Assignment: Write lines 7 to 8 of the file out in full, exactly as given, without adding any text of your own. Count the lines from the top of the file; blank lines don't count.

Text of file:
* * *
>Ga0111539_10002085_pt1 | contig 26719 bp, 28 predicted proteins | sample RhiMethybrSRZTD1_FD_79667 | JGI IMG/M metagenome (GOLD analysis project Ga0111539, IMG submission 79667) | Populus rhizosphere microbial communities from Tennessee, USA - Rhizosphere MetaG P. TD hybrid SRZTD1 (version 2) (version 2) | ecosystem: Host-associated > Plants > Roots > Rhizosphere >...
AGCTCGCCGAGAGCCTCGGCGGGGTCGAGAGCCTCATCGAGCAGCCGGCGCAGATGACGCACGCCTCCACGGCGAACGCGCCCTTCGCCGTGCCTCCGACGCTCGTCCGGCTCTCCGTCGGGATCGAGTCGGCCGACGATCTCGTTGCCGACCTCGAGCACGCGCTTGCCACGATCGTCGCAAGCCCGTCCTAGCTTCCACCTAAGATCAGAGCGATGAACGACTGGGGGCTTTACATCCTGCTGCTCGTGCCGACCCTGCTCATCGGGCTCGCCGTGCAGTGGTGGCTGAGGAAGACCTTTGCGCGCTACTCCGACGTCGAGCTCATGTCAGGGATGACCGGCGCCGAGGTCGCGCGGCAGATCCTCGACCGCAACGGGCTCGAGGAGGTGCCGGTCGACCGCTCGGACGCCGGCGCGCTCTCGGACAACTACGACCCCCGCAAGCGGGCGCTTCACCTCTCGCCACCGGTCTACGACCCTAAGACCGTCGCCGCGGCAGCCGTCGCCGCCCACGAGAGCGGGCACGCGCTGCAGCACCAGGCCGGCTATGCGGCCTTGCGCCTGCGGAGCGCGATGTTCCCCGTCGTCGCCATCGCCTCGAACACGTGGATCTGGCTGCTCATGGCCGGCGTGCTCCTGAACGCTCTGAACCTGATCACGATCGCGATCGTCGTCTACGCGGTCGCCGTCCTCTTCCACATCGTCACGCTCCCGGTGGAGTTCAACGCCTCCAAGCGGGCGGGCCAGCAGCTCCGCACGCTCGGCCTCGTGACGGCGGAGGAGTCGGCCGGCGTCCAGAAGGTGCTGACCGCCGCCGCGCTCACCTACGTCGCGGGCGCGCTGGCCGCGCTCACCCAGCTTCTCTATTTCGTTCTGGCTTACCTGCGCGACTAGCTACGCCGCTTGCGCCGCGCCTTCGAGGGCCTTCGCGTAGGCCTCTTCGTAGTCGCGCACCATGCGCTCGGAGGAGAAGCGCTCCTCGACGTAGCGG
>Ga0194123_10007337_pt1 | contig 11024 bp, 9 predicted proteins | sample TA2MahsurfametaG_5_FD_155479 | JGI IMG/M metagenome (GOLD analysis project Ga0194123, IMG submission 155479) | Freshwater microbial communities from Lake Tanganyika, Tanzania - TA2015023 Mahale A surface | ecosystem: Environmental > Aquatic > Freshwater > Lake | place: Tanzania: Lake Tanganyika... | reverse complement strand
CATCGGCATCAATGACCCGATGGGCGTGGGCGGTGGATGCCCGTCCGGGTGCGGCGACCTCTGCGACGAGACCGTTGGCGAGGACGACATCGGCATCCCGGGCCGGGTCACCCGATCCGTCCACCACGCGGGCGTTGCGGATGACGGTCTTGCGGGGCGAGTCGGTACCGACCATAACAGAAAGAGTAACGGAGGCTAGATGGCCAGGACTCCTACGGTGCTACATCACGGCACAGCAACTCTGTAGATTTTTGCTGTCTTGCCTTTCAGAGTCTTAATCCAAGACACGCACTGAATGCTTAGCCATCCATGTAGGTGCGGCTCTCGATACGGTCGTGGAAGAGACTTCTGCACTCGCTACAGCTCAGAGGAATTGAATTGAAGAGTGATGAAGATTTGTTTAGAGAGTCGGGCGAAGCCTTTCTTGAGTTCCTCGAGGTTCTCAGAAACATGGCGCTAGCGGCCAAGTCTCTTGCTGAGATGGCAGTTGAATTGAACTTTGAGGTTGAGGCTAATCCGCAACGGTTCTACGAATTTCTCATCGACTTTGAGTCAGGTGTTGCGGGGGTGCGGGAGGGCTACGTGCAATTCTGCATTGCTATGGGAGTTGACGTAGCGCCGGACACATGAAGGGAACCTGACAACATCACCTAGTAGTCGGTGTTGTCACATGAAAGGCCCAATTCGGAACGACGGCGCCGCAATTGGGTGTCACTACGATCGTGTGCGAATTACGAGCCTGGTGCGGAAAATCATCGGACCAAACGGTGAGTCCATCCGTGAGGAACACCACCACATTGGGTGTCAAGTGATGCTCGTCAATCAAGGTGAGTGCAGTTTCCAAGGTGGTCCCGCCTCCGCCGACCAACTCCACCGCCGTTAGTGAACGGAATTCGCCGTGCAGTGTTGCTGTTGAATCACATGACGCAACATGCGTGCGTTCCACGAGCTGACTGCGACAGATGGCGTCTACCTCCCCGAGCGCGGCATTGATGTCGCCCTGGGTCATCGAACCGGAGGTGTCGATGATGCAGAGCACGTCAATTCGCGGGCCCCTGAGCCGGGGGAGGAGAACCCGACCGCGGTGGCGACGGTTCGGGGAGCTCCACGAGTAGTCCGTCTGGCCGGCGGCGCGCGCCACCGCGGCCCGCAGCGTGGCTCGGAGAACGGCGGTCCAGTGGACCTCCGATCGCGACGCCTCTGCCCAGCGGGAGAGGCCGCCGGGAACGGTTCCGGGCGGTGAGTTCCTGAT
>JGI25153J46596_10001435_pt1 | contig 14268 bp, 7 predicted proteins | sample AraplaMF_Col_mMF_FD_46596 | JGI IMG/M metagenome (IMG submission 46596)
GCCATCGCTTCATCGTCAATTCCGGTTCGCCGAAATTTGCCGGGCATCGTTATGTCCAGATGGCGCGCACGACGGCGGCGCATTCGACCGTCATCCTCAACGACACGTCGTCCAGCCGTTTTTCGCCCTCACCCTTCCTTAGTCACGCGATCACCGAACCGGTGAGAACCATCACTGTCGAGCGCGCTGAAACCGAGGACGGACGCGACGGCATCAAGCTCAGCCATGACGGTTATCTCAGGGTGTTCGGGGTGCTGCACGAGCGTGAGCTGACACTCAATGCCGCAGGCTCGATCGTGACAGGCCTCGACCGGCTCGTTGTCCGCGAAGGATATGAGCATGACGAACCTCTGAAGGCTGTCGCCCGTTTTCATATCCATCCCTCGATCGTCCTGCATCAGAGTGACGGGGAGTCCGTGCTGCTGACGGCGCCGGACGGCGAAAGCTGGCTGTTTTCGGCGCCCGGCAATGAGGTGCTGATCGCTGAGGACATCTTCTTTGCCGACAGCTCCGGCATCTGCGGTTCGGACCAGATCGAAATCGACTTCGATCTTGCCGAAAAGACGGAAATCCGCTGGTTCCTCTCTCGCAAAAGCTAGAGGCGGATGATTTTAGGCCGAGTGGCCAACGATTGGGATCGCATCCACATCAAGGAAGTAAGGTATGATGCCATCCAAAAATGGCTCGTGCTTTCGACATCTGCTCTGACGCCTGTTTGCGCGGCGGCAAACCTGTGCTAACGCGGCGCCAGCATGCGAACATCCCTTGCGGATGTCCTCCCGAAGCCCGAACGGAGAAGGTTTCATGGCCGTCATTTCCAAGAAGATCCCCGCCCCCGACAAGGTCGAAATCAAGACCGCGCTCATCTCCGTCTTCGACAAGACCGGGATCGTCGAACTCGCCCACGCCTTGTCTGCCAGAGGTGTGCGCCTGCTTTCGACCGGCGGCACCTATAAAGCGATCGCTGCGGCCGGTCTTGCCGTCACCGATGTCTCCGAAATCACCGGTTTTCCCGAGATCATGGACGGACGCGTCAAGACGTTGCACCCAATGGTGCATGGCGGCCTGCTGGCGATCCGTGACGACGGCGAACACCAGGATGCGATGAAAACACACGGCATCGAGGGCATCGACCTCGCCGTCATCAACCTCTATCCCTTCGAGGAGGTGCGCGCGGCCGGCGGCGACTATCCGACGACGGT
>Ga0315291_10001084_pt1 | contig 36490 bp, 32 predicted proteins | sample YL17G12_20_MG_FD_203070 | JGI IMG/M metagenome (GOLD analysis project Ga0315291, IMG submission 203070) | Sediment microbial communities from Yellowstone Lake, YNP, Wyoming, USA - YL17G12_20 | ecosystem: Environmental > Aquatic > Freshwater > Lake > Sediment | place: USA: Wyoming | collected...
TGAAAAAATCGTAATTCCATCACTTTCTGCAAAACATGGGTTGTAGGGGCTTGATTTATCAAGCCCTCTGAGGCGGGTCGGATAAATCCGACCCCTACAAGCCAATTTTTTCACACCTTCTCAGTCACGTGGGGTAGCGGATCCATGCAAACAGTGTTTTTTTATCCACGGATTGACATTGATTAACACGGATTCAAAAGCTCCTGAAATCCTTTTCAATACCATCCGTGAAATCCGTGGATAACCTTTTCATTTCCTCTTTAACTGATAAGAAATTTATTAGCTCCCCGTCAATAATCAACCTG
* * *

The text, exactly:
>Ga0315291_10001084_pt1 | contig 36490 bp, 32 predicted proteins | sample YL17G12_20_MG_FD_203070 | JGI IMG/M metagenome (GOLD analysis project Ga0315291, IMG submission 203070) | Sediment microbial communities from Yellowstone Lake, YNP, Wyoming, USA - YL17G12_20 | ecosystem: Environmental > Aquatic > Freshwater > Lake > Sediment | place: USA: Wyoming | collected...
TGAAAAAATCGTAATTCCATCACTTTCTGCAAAACATGGGTTGTAGGGGCTTGATTTATCAAGCCCTCTGAGGCGGGTCGGATAAATCCGACCCCTACAAGCCAATTTTTTCACACCTTCTCAGTCACGTGGGGTAGCGGATCCATGCAAACAGTGTTTTTTTATCCACGGATTGACATTGATTAACACGGATTCAAAAGCTCCTGAAATCCTTTTCAATACCATCCGTGAAATCCGTGGATAACCTTTTCATTTCCTCTTTAACTGATAAGAAATTTATTAGCTCCCCGTCAATAATCAACCTG